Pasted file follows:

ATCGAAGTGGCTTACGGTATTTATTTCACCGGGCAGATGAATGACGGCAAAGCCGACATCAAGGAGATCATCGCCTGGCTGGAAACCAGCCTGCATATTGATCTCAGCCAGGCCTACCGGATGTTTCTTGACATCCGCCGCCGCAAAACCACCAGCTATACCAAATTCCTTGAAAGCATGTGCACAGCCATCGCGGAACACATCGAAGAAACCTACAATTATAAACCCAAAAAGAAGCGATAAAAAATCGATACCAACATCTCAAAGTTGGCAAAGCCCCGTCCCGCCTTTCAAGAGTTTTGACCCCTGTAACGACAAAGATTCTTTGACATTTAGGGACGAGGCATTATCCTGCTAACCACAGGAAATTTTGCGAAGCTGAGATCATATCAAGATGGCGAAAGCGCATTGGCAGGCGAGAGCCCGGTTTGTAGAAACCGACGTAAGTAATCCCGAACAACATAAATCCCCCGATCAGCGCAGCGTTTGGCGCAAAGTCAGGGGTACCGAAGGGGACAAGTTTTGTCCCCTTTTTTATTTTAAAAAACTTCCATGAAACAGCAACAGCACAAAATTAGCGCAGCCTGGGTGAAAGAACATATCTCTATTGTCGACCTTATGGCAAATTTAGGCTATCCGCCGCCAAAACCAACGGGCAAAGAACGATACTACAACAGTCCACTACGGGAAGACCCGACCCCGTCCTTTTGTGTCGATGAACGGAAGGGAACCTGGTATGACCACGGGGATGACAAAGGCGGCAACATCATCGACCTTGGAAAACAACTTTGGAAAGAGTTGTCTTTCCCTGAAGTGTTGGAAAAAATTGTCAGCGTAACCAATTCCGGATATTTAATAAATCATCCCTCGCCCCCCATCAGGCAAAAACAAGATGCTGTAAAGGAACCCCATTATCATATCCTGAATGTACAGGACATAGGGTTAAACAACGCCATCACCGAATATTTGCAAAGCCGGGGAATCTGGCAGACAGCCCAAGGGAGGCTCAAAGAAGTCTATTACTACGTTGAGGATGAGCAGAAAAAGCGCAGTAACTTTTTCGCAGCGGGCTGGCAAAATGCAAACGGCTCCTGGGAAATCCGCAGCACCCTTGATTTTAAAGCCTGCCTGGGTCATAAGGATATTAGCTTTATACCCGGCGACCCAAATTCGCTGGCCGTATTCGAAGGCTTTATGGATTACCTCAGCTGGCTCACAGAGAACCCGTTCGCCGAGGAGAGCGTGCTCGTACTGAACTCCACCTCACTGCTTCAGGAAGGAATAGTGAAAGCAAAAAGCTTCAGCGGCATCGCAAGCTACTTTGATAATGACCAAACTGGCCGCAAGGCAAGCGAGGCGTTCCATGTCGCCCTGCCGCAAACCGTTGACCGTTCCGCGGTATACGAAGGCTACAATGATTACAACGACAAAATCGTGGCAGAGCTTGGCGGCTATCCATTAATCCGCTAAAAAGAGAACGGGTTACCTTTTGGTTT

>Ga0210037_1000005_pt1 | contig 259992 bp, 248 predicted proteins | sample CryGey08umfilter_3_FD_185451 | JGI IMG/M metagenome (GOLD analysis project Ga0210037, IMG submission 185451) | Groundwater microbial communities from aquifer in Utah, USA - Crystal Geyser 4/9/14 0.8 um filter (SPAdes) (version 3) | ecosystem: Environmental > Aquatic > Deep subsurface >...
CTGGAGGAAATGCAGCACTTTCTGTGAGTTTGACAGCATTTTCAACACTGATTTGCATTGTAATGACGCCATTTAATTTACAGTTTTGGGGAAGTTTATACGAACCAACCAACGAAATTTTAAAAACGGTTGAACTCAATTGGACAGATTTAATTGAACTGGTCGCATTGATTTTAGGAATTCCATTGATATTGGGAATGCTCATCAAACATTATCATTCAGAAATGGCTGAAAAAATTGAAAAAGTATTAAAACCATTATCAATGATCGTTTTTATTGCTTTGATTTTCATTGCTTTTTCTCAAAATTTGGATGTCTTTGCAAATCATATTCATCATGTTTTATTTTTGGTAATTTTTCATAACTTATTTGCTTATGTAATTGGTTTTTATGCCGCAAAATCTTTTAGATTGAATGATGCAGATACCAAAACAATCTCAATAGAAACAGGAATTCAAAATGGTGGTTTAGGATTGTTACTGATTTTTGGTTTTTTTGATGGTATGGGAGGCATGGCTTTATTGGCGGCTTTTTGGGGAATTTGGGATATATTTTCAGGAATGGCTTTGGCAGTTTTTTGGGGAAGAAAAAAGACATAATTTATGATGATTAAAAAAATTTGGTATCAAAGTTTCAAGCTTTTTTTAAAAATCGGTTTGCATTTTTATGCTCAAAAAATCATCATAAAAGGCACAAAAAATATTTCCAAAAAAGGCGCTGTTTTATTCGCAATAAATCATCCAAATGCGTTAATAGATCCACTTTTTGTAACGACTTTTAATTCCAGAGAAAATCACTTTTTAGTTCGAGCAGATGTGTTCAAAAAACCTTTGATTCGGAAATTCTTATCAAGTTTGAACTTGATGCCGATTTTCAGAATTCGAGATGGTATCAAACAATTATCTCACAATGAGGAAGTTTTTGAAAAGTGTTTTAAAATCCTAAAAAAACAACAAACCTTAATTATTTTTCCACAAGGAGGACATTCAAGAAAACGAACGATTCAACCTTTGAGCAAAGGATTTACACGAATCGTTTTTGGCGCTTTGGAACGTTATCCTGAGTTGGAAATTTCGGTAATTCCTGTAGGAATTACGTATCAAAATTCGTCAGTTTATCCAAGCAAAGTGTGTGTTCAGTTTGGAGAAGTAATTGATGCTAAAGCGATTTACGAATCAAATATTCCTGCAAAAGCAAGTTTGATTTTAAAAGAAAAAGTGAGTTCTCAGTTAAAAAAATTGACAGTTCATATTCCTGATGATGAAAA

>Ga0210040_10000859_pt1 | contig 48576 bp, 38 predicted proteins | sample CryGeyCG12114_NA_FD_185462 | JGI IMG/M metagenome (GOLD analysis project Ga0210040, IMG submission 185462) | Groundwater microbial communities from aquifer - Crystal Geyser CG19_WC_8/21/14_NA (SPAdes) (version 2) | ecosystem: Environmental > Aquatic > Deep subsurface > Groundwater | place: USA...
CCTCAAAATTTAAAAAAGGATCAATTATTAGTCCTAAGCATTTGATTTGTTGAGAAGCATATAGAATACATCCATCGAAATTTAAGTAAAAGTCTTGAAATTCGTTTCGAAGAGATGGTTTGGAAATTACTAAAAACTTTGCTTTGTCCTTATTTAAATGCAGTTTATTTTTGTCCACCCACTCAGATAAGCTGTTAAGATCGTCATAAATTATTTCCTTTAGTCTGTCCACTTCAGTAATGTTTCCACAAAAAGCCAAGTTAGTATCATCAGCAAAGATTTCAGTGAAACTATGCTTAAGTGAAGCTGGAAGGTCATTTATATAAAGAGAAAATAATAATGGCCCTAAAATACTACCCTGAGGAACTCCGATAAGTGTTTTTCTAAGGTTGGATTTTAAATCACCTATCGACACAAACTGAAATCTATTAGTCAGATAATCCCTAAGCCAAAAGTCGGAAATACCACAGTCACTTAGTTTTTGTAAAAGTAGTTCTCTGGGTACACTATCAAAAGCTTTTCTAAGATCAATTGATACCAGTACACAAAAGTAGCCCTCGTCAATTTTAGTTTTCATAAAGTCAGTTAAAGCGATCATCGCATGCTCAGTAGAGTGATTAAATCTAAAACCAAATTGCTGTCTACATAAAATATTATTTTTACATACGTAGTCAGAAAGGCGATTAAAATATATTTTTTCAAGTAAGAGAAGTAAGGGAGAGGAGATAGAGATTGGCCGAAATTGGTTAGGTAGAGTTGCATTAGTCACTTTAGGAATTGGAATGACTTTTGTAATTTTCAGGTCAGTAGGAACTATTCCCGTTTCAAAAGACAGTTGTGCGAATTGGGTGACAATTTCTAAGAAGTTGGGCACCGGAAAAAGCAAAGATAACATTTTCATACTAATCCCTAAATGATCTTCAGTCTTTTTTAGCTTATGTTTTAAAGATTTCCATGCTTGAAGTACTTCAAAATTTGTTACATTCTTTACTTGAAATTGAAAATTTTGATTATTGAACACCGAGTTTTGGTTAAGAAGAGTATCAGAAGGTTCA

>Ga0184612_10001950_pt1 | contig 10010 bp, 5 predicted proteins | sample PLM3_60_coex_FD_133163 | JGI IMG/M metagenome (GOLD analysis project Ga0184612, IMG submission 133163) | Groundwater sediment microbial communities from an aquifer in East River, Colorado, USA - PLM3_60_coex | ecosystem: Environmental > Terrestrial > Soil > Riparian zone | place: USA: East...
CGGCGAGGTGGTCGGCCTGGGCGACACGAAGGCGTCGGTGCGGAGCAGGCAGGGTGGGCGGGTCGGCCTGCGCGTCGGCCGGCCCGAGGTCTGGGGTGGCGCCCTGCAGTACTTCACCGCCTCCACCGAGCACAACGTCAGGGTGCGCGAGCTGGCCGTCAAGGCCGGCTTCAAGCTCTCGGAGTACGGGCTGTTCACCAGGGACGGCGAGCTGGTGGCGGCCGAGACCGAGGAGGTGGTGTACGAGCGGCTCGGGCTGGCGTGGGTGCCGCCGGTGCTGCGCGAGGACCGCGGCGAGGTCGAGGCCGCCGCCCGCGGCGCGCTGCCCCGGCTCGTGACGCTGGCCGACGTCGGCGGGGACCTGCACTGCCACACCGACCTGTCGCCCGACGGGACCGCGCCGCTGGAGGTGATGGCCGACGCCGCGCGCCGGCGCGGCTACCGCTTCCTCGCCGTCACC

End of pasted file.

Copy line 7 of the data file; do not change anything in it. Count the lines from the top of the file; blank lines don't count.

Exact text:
CGGCGAGGTGGTCGGCCTGGGCGACACGAAGGCGTCGGTGCGGAGCAGGCAGGGTGGGCGGGTCGGCCTGCGCGTCGGCCGGCCCGAGGTCTGGGGTGGCGCCCTGCAGTACTTCACCGCCTCCACCGAGCACAACGTCAGGGTGCGCGAGCTGGCCGTCAAGGCCGGCTTCAAGCTCTCGGAGTACGGGCTGTTCACCAGGGACGGCGAGCTGGTGGCGGCCGAGACCGAGGAGGTGGTGTACGAGCGGCTCGGGCTGGCGTGGGTGCCGCCGGTGCTGCGCGAGGACCGCGGCGAGGTCGAGGCCGCCGCCCGCGGCGCGCTGCCCCGGCTCGTGACGCTGGCCGACGTCGGCGGGGACCTGCACTGCCACACCGACCTGTCGCCCGACGGGACCGCGCCGCTGGAGGTGATGGCCGACGCCGCGCGCCGGCGCGGCTACCGCTTCCTCGCCGTCACC